• Reassure the person that they are safe and that you will stay with them while they recover.

Call an ambulance – 000 – if:

  • the seizure activity lasts 5 or more minutes or a second seizure quickly follows.
  • the person remains non-responsive for more than 5 minutes after the seizure stops.
  • the person is having a greater number of seizures than is usual for them.
  • the person is injured, goes blue in the face or has swallowed water.
  • the person is pregnant.
  • you know, or believe it to be, the person’s first seizure.
  • you feel uncomfortable dealing with the seizure at the time.

Absence Seizures

(previously called petit mal seizures)

An absence seizure causes loss of awareness for a brief period. The person stares vacantly, the eyes may drift upwards and flicker. It may be mistaken for daydreaming.

First Aid for absence seizures

  • Recognize that a seizure has occurred.
  • Reassure the person, and
  • Repeat any information that may have been missed during the seizure

Wheel Chair First Aid

If someone starts to have a seizure while confined in a wheelchair, seated on a bus, train or tram or strapped in a pram or stroller:

DO

  • Protect the person by preventing them from falling if there is no seat belt.
  • Make sure the wheelchair or the stroller is secure.
  • Protect the person by supporting their head. Something soft under the head will help if there is no moulded headrest.
  • Check whether you need to move any hard objects that might hurt arms and legs in particular.
  • Consciousness usually returns within a few minutes.
  • Reassure the person and tell them what has happened.

NOTE: When the seizure has finished you need to ensure their airway is clear. This may involve removing food or vomit from their mouth and supporting their head to maintain a clear airway. It may or may not be appropriate to remove the person from the chair at the end of the seizure. This will depend on your assessment of the safety issues involved both for you and them.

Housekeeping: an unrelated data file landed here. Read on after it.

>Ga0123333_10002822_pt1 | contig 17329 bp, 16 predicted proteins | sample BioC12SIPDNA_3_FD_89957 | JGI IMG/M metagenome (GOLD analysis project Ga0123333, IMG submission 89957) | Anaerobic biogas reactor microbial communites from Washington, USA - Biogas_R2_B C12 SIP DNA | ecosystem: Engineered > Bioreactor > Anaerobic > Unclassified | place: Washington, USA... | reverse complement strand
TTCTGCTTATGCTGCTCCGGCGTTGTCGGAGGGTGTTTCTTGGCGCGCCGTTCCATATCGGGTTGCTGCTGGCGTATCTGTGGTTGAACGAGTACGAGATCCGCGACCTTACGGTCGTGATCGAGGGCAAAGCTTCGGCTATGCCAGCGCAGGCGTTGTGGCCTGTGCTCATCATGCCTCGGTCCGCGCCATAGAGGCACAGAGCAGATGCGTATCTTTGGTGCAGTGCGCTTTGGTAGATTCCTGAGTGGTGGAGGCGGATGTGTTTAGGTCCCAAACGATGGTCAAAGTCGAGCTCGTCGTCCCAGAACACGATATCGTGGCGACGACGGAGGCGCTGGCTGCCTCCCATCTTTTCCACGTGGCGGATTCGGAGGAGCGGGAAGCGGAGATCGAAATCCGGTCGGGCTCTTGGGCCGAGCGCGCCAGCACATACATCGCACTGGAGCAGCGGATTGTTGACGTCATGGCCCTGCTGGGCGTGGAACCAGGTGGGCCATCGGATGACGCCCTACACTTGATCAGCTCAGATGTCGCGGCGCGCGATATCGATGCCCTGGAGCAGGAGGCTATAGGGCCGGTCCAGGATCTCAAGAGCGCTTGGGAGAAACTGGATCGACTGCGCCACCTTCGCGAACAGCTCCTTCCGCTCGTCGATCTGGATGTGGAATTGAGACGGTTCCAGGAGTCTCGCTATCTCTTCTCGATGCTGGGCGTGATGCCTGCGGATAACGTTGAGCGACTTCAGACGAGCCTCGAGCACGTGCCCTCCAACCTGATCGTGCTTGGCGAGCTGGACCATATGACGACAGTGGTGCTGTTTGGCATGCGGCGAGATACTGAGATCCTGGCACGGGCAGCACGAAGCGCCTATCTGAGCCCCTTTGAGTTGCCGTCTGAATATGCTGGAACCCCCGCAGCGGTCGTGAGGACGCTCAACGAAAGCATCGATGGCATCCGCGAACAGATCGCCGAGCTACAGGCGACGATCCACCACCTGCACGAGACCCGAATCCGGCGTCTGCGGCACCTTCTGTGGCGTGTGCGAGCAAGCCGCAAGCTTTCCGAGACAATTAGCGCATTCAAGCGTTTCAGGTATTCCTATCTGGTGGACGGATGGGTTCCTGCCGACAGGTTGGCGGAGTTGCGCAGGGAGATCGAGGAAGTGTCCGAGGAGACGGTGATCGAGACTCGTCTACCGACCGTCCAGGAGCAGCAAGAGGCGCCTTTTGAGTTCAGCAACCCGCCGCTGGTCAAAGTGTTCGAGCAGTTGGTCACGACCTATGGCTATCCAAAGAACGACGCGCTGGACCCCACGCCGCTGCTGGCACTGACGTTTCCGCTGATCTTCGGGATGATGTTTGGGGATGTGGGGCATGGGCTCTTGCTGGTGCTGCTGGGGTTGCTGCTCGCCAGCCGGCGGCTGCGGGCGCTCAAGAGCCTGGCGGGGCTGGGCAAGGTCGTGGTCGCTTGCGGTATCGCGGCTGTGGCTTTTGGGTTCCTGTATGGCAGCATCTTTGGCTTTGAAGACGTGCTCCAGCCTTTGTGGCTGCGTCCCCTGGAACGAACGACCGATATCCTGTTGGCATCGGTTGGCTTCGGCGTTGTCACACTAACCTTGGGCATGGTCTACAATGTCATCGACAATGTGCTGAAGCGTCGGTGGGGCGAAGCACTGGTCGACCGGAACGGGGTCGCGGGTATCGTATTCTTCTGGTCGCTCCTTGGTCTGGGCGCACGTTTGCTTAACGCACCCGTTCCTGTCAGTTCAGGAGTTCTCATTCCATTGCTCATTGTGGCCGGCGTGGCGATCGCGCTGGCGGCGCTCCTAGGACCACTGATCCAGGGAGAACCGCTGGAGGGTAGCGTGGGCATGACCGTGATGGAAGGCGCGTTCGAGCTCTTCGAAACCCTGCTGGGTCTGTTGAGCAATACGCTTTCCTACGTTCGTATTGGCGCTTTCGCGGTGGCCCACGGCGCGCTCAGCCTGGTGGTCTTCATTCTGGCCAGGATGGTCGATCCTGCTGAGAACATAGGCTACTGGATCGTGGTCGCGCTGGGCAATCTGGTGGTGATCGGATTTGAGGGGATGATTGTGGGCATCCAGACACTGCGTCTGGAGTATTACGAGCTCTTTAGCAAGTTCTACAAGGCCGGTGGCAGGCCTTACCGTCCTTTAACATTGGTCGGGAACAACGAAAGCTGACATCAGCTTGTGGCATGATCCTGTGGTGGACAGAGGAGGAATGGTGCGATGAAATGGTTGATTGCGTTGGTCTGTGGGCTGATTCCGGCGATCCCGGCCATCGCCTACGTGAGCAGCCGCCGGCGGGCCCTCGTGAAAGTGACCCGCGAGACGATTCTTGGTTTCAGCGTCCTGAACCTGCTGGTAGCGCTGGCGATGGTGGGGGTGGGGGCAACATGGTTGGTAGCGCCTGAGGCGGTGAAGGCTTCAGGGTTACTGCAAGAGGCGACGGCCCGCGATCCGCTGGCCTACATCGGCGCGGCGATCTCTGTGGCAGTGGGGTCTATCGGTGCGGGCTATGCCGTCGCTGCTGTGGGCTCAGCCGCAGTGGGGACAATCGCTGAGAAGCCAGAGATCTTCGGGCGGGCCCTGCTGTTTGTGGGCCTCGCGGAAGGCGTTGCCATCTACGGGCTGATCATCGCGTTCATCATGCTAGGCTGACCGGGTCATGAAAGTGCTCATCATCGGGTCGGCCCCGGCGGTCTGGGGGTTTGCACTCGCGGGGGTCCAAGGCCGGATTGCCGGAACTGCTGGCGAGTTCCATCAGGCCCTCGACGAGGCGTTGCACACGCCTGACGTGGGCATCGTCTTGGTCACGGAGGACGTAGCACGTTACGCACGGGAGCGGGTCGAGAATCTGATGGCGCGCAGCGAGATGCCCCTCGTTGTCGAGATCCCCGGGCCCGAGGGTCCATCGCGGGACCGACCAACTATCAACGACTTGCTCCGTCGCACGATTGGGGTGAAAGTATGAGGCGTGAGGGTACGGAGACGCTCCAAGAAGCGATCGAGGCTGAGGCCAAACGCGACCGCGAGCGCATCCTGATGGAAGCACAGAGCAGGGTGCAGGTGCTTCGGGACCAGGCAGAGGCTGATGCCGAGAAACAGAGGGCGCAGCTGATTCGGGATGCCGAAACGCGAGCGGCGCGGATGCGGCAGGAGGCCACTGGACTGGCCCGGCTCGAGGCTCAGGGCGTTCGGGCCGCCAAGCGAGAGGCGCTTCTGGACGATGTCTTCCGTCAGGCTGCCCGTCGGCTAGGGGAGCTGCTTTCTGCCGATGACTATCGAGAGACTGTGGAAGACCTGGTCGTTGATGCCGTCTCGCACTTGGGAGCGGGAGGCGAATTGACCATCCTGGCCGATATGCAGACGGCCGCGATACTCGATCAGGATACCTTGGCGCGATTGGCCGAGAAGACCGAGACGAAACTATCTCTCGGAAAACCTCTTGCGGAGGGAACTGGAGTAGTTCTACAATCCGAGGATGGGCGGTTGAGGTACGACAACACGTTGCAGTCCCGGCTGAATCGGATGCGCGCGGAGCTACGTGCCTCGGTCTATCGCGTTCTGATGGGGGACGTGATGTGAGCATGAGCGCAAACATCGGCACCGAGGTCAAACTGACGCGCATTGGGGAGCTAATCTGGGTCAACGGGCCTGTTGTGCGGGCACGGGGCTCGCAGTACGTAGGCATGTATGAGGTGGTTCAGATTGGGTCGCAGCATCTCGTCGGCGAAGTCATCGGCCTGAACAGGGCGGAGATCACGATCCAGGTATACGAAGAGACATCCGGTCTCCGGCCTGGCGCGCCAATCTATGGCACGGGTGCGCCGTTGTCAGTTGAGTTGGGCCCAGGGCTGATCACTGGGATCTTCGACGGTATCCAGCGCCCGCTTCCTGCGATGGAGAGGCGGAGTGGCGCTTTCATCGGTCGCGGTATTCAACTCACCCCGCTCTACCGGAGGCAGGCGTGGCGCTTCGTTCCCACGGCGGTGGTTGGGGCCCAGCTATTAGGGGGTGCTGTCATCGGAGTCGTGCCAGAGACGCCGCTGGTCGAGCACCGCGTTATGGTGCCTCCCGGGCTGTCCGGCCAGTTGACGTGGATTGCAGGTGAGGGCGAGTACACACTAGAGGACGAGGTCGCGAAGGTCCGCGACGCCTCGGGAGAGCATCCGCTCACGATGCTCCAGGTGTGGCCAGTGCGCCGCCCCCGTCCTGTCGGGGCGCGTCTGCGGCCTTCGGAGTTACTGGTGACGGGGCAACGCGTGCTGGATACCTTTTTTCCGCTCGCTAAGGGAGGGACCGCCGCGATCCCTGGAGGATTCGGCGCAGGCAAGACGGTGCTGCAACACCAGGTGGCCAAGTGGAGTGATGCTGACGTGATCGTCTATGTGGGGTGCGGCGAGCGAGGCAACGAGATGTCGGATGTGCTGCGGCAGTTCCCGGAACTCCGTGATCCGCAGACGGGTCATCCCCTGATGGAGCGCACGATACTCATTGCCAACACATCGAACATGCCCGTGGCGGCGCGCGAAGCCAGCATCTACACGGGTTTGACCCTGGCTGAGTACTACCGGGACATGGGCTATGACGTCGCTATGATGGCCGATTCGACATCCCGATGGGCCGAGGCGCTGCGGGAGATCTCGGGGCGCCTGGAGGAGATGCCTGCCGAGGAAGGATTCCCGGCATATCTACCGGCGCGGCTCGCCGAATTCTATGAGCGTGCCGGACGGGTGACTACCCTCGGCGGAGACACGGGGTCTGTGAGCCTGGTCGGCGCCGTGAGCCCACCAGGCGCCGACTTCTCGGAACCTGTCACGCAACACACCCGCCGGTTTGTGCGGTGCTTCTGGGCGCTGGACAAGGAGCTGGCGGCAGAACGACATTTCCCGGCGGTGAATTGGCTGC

DO NOT

  • Try to stop the seizure.
  • Put anything in the persons mouth.
  • Try to remove them from their position in most cases the seat provides some support.

Call an ambulance 000 if:

  • The seizure activity lasts 5 or more minutes or a second seizure quickly follows.
  • The person is not conscious within 5 minutes of the seizure stopping.
  • The person is injured.
  • The person is pregnant or has diabetes.
  • You know, or believe it to be, the person’s first seizure.
  • You know, or believe it to be, the person’s first seizure.
  • You are in doubt.
  • First Aid for Seizures Occurring In Water

In certain situations, a loss of consciousness is especially dangerous and emergency care must go beyond the routine procedures. A seizure in water is a life-threatening situation.

If someone is having a seizure in water e.g. bath, swimming pool:

  • Support the person in the water with the head tilted so the face and head stay above the surface.
  • Remove the person from the water as soon as the active movements of the seizure have ceased.
  • Check to see whether the person is breathing and whether they have a pulse. If they are not breathing but have a pulse start mouth to mouth resuscitation and immediately call 000. The operator will instruct you step by step while an ambulance is despatched.
  • Even if the person appears to be fully recovered, call an ambulance . The person should have a full medical check as inhaling water can cause lung or heart damage.

Precaution: If a seizure happens out of the water during swimming activity, the person should not continue with swimming or water sports that day, even if the person appears to be fully recovered.